Azerbaijan’s President Ilham Aliyev also hailed the multifaceted importance of the transit-corridor plan. He said that the corridor would “unite the Turkic world, as well as Russia with Armenia,” speaking in a Turkic Council summit held in Istanbul in November.
Opening of transport links is also in line with Russia's aim to increase its geopolitical influence in its former backyard, South Caucasus, as it would have access to Armenia, Turkey and Azerbaijan through railroads, bypassing Georgia.
The shift in the balance of power in the South Caucasus has driven Turkey and Armenia to normalize their decisions. Armenia lost, and Azerbaijan regained all of the territories that had fallen under Armenian occupation in 1993. Turkey had closed off its border with Armenia in 1993 in solidarity with Baku.
As the new status quo has removed Turkey’s reason to keep the borders closed, Erdogan and other Turkish officials sent signals for normalization. During a visit to Baku in December 2020, Erdogan said “we will open our closed doors if positive steps are taken,” referring to Armenia. In response, Armenia’s Prime Minister Nikol Pashinyan expressed his country’s readiness to strengthen ties with Turkey without preconditions. As a goodwill gesture, Armenia opened its airspace to Turkish Airlines flights to Baku.
Pashinyan, who emerged victorious from Armenia’s early elections in June 2021, acts in self-confidence when it comes to normalization with Turkey. In the September-October issue of bimonthly New Eastern Europe the following observation was made: “Pashinyan won early elections in June 2021 despite the fact he was leading the country when Armenia lost the six-week war with Azerbaijan last autumn. With his election victory, Pashinyan falsified the belief that losing Nagorno-Karabakh would mean losing the power. … Pashinyan’s real achievement was to make Armenians forget about the war.”
The turnout in the Armenian elections was the second lowest since the country gained independence in the 1990s. Nevertheless, his party won 53.9% of the votes. Pashinyan, with a strong mandate, was awaiting a move from Turkey and it came. He could also be encouraged by the endorsement of the United States and the European Union in this regard.
Secretary of State Anthony Blinken tweeted that Washington “welcome and strongly support statements” by the Turkish Foreign Minister and the Ministry of Foreign Affairs of Armenia on appointing special envoys to discuss the process of normalization.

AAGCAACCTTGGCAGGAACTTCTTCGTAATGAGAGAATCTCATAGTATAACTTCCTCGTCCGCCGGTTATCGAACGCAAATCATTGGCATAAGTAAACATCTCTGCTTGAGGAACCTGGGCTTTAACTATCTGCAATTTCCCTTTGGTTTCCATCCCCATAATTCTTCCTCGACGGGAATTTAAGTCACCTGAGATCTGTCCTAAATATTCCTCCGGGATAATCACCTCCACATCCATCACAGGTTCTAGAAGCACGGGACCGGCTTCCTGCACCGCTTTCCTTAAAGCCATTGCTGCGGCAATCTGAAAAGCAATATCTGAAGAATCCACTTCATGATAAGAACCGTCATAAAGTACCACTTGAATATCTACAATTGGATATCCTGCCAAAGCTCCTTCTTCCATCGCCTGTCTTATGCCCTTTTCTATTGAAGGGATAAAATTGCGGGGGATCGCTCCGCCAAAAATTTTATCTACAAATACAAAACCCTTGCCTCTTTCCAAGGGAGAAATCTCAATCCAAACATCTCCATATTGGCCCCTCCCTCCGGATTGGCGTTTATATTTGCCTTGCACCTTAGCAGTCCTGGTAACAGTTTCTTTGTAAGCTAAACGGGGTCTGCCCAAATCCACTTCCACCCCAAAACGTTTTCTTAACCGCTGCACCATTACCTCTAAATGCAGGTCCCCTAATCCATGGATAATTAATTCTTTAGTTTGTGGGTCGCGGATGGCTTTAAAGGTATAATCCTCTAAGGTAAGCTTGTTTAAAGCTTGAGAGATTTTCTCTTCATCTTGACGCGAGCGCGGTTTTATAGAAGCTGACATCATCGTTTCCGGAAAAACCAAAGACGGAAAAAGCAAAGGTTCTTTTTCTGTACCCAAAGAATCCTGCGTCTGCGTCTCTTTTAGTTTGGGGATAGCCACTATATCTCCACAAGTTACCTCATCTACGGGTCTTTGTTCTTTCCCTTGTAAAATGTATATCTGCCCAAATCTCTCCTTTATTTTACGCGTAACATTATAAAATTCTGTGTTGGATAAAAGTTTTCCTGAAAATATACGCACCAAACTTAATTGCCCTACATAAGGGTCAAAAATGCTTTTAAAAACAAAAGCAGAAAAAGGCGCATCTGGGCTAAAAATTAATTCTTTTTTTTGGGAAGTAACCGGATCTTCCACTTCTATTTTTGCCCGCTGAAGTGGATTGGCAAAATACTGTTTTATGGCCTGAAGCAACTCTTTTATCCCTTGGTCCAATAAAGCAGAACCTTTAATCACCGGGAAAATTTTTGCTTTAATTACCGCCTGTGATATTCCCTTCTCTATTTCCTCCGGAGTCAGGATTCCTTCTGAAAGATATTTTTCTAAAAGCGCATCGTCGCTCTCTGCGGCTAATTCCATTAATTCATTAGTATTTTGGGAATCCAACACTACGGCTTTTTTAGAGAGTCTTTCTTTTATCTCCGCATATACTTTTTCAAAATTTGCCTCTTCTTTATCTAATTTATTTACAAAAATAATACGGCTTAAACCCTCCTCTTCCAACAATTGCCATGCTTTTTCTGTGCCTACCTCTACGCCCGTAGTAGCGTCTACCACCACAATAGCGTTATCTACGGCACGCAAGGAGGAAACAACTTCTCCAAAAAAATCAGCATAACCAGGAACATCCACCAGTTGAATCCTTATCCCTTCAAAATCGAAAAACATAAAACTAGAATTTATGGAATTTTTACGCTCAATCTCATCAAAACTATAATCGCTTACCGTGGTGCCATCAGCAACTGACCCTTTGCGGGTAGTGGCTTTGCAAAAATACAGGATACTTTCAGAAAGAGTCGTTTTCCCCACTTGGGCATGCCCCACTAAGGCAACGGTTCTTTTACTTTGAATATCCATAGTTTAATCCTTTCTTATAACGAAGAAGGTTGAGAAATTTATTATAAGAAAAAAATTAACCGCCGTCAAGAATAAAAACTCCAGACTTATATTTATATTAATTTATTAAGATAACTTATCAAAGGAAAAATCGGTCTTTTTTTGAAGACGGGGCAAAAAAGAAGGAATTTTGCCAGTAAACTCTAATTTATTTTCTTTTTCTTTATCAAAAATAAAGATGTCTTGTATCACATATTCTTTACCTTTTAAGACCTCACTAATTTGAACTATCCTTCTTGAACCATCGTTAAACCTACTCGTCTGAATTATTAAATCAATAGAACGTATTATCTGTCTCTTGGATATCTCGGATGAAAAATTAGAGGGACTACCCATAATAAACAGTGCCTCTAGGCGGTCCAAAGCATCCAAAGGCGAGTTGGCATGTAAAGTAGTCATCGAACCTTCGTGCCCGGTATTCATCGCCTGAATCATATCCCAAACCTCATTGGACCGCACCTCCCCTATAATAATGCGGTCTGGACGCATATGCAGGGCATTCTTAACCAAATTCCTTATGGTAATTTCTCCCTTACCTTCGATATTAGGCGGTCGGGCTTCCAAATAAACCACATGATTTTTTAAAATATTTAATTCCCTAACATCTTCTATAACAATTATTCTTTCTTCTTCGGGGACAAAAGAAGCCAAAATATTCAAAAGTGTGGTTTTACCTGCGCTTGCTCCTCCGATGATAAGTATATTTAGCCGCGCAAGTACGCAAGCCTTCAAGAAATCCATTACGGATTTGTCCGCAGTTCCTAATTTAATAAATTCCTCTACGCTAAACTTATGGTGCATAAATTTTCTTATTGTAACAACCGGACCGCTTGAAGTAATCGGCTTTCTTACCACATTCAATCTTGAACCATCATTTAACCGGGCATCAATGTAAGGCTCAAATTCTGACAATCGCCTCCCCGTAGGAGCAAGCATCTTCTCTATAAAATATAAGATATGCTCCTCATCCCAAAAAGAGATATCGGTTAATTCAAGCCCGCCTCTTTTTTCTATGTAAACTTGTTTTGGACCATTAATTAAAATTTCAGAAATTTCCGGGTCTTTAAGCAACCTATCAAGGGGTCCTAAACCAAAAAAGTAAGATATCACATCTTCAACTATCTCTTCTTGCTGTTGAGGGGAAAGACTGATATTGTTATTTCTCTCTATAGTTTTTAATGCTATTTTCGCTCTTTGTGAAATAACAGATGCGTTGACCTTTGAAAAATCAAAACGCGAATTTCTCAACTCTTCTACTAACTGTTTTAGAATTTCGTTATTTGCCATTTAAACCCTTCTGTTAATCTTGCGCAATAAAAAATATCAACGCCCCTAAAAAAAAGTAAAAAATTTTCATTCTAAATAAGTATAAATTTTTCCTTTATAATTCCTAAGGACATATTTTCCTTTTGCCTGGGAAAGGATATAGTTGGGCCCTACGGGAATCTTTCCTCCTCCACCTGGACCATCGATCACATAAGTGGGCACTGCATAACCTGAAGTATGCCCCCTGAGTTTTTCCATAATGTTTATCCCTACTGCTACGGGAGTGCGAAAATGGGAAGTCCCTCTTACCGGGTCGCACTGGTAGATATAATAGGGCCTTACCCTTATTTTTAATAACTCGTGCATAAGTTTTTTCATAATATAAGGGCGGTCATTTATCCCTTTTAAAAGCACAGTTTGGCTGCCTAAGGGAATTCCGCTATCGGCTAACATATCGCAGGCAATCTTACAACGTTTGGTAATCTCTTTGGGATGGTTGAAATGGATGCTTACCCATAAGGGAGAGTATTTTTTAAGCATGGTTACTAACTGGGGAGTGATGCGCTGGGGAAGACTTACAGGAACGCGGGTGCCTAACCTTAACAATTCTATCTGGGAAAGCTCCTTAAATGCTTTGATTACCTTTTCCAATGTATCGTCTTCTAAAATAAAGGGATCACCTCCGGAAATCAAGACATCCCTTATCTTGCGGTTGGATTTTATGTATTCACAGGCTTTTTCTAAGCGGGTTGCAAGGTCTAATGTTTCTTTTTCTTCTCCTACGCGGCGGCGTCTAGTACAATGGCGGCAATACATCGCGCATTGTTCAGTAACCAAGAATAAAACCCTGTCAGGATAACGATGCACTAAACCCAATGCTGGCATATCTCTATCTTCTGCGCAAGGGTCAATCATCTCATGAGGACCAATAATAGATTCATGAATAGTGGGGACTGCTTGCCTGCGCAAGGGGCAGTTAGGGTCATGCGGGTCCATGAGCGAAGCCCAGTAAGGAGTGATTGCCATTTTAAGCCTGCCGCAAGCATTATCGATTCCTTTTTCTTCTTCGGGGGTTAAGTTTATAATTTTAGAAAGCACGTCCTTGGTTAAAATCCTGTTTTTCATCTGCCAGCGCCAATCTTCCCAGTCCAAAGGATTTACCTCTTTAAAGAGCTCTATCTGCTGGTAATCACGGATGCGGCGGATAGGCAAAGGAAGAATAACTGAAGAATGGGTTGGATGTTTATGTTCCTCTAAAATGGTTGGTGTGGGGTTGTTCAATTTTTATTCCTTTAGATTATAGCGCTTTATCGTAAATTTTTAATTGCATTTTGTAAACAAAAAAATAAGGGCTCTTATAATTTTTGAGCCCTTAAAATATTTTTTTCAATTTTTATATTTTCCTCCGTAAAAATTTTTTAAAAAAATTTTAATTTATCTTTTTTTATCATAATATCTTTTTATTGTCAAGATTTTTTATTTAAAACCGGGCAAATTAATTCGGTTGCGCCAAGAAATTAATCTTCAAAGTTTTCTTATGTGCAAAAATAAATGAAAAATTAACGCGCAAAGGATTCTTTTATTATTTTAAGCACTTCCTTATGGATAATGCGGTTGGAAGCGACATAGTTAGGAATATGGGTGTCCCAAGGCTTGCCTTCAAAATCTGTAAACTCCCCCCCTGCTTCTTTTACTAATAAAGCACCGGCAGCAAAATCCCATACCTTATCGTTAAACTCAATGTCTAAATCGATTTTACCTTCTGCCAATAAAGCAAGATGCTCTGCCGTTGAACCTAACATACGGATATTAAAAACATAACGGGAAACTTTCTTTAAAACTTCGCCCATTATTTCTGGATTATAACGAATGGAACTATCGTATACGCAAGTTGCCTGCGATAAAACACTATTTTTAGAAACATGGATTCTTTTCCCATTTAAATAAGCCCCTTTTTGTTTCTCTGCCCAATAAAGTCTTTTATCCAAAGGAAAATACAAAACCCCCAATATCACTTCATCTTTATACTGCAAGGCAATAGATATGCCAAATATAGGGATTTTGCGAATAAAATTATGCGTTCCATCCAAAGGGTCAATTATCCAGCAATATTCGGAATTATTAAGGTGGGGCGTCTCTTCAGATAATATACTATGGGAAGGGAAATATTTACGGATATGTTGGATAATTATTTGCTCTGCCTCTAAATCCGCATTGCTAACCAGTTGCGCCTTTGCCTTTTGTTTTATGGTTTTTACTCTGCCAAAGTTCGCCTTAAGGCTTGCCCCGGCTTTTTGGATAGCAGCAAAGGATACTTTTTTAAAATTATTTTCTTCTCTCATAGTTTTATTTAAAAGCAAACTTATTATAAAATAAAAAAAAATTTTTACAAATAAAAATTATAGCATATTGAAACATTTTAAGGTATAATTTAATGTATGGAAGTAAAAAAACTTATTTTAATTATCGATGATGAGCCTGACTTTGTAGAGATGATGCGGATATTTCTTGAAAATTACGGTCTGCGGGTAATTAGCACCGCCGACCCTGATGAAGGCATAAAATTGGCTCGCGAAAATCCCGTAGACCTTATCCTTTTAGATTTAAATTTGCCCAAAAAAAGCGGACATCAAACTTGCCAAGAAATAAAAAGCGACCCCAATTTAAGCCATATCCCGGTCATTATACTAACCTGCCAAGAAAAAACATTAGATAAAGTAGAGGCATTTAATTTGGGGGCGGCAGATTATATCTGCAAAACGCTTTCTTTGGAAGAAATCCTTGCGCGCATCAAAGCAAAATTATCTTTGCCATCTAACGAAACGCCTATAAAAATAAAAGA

A day later, Pashinyan tweeted from Brussels where he attended the European Eastern Partnership Summit on the sidelines of which he and President Aliyev met with French President Emmanuel Macron informally. From Brussels, Pashinyan wrote: “In a trilateral meeting with Charles Michel and Ilham Aliyev, we reaffirmed the agreement to relaunch the railway based on internationally accepted border and customs regulations on reciprocal principle under the sovereignty authority of countries that will receive railway access to Iran and Russia.”
The missing word that he did not mention is Turkey. Yet it will be the natural outcome of the normalization process. First, the Armenian and Turkish special envoys will meet to discuss the opening of the land border. The process will probably be followed with the Turkish flag carrier’s landing on the tarmac of the international airport in the Armenian capital. The following step might be the appointment of ambassadors. If all of these are achieved, the railroad link between Armenia and Turkey, linking the latter with Azerbaijan, could be expected.
Yet a smooth move toward the achievement is not guaranteed. The Turkey-Armenia normalization process can be derailed at any moment. The experience in this regard attests to that. Nonetheless, that is a hopeful step in the right direction.
While Turkey is financially collapsing because of Erdogan’s disastrous policies, a positive move on his part in foreign policy may sound paradoxical, but that is the case. A corridor linking Turkey with the Turkic world through Armenia is the new geopolitical reality of our time, and it certainly can outlive Erdogan and his successors.